Director: Christian Alvart
Distributor: Overture Films
Starring: Dennis Quaid, Ben Foster, Antje Traue
Excellence: 4 star (out of 5)
Summary in a Sentence: Another pleasant surprise dug up from the depths of box-office failures; a sci-fi horror film featuring two amnesiac astronauts aboard a colony ship where things have gone horribly wrong enroute, and must find a way to survive amidst a dangerous infestation
This month's review is another "diamond in the rough", so to speak -- a film that "tanked" horribly at the box office, grossing only $10 million after a $33 million budget, and panned by the critics (Rotten Tomatoes gives it a meager 27%). Yet despite this I thought it rather well-done and certainly enjoyable. It is a European film, and perhaps that accounts for it's lack of popularity given the slower pace and subtlety not common to American "blockbusters". The I.M.D.B. synopsis is as follows:
Two astronauts awaken in a hyper-sleep chamber aboard a seemingly abandoned spacecraft. It's pitch black, they are disoriented, and the only sound is a low rumble and creak from the belly of the ship. They can't remember anything: Who are they? What is their mission? With Lt. Payton staying behind to guide him via radio transmitter, Cpl. Bower ventures deep into the ship and begins to uncover a terrifying reality. Slowly the spacecraft's shocking, deadly secrets are revealed...and the astronauts find their own survival is more important than they could ever have imagined.The film had a certain mythological feel to it, since the ship is treated as its own world and given the presence of a god/devil-like figure responsible for the "evils" in that world and the degradation of the humans of the colony ship, somewhat reminiscent of Milton's Paradise Lost. There is perhaps also a parallel to Dante's Divine Comedy in the path that the main characters must travel to defeat the evil in the film.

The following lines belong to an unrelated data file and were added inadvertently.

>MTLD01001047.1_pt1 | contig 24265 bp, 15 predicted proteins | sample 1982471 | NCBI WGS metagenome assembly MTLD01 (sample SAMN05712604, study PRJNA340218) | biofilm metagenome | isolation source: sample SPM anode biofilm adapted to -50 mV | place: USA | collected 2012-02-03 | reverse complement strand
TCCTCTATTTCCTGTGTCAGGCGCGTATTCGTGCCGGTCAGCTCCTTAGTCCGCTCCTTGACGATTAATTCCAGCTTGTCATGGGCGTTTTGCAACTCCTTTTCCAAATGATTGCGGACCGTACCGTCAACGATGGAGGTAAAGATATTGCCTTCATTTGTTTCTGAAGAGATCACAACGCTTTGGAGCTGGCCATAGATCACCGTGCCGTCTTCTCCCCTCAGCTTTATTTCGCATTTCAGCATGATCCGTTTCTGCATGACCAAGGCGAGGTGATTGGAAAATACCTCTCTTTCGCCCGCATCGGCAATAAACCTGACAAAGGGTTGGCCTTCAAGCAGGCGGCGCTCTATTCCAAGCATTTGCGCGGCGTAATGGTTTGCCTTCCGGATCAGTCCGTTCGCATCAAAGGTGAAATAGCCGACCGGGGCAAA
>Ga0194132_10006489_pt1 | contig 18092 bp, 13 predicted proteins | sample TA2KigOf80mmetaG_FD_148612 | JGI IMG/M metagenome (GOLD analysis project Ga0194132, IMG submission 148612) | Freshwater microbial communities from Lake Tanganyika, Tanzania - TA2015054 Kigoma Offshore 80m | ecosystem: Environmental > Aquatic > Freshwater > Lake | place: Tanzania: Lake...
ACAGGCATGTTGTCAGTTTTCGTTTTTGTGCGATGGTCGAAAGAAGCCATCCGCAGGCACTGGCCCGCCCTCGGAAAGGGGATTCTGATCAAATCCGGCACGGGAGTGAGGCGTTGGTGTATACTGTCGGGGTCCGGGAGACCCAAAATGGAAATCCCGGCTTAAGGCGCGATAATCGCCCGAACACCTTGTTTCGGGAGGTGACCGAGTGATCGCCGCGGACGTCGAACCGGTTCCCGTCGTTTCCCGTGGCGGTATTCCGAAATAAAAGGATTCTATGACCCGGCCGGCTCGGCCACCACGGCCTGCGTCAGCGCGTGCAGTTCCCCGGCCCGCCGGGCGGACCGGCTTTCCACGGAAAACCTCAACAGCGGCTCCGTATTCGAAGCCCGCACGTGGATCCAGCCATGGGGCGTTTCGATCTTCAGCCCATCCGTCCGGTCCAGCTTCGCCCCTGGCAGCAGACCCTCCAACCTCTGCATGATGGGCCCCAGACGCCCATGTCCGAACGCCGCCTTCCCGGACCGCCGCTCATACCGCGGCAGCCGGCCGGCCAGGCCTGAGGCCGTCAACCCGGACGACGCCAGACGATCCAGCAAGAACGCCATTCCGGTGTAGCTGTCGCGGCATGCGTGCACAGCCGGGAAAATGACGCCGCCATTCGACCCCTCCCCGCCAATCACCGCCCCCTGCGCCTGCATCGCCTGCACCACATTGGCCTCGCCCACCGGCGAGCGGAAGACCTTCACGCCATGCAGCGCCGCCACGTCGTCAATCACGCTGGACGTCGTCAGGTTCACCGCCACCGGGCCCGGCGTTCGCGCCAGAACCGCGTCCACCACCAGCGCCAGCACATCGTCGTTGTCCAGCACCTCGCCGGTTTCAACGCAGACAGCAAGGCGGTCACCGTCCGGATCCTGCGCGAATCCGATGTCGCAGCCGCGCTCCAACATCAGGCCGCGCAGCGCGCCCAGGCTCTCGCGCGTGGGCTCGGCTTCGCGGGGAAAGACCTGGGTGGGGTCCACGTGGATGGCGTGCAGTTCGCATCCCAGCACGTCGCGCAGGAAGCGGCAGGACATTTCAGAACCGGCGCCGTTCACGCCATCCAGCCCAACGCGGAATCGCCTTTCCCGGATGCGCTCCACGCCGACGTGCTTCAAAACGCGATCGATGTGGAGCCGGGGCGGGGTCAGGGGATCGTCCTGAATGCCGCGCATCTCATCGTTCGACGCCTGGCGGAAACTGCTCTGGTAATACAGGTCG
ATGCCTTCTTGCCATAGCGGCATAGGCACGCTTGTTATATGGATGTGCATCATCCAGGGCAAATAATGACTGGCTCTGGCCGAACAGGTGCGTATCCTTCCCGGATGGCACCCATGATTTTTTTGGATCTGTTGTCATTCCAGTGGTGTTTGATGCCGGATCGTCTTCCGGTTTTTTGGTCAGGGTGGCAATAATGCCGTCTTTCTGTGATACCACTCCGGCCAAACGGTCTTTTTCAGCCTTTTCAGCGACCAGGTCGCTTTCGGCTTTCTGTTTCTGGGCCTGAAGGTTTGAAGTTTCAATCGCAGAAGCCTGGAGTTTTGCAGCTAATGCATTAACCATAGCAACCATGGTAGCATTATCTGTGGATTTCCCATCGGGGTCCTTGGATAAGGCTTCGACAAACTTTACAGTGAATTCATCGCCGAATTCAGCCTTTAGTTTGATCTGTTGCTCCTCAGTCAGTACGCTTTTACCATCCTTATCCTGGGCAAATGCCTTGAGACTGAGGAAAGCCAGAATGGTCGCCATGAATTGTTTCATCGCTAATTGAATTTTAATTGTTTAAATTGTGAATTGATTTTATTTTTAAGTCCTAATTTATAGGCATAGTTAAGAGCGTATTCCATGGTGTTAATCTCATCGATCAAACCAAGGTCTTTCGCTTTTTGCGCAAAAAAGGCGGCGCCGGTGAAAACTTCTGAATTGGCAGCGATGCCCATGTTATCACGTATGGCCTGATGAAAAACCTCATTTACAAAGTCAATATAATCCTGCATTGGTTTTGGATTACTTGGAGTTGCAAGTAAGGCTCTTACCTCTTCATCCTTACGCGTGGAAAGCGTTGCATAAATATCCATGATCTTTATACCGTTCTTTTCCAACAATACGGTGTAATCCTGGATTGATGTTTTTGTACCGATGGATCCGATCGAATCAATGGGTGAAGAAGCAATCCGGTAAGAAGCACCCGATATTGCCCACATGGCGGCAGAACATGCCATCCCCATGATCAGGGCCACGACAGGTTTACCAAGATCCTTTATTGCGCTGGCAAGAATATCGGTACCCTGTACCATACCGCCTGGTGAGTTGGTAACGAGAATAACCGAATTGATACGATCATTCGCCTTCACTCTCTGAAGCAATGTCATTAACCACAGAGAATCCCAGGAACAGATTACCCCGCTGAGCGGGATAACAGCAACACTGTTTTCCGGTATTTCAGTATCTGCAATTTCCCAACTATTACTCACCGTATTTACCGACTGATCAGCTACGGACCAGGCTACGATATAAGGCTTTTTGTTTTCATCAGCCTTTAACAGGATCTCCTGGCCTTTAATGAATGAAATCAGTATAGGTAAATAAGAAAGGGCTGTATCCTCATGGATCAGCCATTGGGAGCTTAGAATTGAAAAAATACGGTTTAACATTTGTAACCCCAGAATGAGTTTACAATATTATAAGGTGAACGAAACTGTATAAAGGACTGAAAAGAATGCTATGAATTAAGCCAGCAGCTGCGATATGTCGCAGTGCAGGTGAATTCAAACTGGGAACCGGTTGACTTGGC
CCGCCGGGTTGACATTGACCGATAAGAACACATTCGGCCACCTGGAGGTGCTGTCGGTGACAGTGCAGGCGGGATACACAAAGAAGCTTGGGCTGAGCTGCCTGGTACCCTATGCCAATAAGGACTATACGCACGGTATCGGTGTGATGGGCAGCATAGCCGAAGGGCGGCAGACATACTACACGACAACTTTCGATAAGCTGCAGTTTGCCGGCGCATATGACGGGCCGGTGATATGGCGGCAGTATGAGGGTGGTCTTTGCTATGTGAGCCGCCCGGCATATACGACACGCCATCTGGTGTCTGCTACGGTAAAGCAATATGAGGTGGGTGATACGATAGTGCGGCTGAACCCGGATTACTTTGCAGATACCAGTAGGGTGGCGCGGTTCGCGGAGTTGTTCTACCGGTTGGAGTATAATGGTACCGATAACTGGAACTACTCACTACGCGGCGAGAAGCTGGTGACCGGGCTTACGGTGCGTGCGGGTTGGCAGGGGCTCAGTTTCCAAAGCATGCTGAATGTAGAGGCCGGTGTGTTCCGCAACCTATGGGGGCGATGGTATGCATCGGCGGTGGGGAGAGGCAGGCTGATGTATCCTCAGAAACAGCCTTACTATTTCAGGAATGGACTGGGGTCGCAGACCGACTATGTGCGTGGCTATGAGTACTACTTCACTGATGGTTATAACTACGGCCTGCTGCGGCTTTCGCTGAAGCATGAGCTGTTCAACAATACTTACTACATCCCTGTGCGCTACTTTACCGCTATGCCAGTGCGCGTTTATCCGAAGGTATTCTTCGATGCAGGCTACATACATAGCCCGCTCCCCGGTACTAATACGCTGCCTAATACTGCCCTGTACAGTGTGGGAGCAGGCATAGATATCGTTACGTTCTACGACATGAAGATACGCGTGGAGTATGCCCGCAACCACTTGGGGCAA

I found the film suspenseful throughout, and with a great sense of mystery as the viewer tries to figure out what's happened aboard the Elysium along with the two crew members. The acting was perhaps not Oscar-worthy but more than adequate for the type of film, and the special effects satisfying. The plot was surprisingly complex and well-thought out making for a viewing experience that was overall very good. Certainly worth checking-out for any science fiction fans.
Finally, it has one of the greatest quotes I've seen in a film in a good long while. When the main protagonist confronts the "god/devil-like figure", the latter tempts him by offering him a share in his power saying that all that holds him back is his own fear. Our hero responds: "There will always be law...and you will pay for what you've done."